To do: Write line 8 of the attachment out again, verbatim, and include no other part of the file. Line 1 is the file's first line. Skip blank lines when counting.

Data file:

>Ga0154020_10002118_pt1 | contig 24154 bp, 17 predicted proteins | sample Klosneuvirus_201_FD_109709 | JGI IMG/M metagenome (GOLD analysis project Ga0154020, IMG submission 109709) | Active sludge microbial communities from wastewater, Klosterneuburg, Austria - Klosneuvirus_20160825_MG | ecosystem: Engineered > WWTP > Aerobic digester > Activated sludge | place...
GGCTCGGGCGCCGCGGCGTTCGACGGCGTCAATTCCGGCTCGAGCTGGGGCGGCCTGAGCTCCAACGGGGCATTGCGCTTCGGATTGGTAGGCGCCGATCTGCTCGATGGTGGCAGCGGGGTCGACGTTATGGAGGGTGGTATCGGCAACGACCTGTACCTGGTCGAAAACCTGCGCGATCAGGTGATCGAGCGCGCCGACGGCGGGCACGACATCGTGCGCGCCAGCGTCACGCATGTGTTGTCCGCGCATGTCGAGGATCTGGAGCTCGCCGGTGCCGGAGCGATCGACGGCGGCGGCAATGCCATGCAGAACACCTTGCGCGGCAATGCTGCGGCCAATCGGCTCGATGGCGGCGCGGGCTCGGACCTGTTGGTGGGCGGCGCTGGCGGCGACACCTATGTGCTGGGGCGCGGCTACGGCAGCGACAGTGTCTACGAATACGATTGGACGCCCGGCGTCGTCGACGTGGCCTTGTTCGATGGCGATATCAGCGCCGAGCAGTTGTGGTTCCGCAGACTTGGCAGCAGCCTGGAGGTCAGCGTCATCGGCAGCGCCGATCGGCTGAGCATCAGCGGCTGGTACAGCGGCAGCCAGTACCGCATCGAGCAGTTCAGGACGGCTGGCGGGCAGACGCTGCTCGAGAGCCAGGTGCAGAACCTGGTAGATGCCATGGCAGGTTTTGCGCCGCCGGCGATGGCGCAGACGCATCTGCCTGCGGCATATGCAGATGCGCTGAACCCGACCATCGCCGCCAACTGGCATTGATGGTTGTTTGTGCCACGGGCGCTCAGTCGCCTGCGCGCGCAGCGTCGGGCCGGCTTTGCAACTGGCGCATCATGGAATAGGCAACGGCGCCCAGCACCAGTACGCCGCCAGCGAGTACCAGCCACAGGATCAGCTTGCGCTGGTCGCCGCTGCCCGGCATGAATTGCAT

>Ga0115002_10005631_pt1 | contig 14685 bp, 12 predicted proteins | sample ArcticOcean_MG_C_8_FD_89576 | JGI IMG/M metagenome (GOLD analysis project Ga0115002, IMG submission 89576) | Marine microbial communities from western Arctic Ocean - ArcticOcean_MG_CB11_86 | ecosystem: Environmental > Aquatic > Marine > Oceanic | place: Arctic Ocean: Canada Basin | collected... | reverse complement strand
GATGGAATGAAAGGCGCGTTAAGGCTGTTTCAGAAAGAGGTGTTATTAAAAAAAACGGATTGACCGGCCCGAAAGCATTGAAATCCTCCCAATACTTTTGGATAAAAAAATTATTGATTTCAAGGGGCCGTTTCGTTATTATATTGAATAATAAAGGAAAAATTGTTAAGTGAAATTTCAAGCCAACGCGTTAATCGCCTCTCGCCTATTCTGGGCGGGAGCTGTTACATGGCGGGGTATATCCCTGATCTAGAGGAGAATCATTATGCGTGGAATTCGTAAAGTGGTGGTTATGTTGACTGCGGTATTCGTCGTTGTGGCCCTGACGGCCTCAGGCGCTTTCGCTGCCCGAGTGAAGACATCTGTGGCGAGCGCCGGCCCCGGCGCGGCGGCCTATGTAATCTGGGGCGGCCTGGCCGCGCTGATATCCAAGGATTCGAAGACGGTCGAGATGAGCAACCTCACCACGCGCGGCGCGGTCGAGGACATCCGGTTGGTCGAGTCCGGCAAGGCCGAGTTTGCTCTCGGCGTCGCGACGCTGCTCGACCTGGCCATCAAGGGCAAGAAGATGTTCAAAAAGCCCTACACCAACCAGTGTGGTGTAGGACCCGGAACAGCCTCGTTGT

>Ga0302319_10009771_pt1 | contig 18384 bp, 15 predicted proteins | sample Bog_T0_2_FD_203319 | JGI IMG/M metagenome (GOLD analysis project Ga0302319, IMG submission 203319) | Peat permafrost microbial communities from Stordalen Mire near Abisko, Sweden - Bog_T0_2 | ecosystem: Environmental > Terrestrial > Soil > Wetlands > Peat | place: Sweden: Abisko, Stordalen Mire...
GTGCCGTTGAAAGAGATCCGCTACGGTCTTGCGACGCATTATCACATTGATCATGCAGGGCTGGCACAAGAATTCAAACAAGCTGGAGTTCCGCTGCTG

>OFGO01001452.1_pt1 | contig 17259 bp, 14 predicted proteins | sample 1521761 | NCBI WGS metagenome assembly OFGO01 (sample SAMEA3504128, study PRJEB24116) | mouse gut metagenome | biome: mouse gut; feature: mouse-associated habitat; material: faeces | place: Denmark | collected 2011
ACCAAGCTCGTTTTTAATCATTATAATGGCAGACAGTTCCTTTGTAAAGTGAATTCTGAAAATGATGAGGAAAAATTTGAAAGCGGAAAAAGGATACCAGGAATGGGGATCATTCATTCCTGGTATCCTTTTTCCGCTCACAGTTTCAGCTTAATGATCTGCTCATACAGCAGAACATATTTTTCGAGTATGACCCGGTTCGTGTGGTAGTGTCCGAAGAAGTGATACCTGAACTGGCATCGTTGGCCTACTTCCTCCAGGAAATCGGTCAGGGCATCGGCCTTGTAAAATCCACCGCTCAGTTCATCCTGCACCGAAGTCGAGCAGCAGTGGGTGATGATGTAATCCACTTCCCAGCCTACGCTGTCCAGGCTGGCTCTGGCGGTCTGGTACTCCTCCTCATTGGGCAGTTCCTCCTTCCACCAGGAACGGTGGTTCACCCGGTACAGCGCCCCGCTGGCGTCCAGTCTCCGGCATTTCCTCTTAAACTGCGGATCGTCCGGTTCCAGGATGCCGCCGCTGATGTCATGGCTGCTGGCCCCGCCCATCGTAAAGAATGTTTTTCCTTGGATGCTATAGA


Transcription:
ACCAAGCTCGTTTTTAATCATTATAATGGCAGACAGTTCCTTTGTAAAGTGAATTCTGAAAATGATGAGGAAAAATTTGAAAGCGGAAAAAGGATACCAGGAATGGGGATCATTCATTCCTGGTATCCTTTTTCCGCTCACAGTTTCAGCTTAATGATCTGCTCATACAGCAGAACATATTTTTCGAGTATGACCCGGTTCGTGTGGTAGTGTCCGAAGAAGTGATACCTGAACTGGCATCGTTGGCCTACTTCCTCCAGGAAATCGGTCAGGGCATCGGCCTTGTAAAATCCACCGCTCAGTTCATCCTGCACCGAAGTCGAGCAGCAGTGGGTGATGATGTAATCCACTTCCCAGCCTACGCTGTCCAGGCTGGCTCTGGCGGTCTGGTACTCCTCCTCATTGGGCAGTTCCTCCTTCCACCAGGAACGGTGGTTCACCCGGTACAGCGCCCCGCTGGCGTCCAGTCTCCGGCATTTCCTCTTAAACTGCGGATCGTCCGGTTCCAGGATGCCGCCGCTGATGTCATGGCTGCTGGCCCCGCCCATCGTAAAGAATGTTTTTCCTTGGATGCTATAGA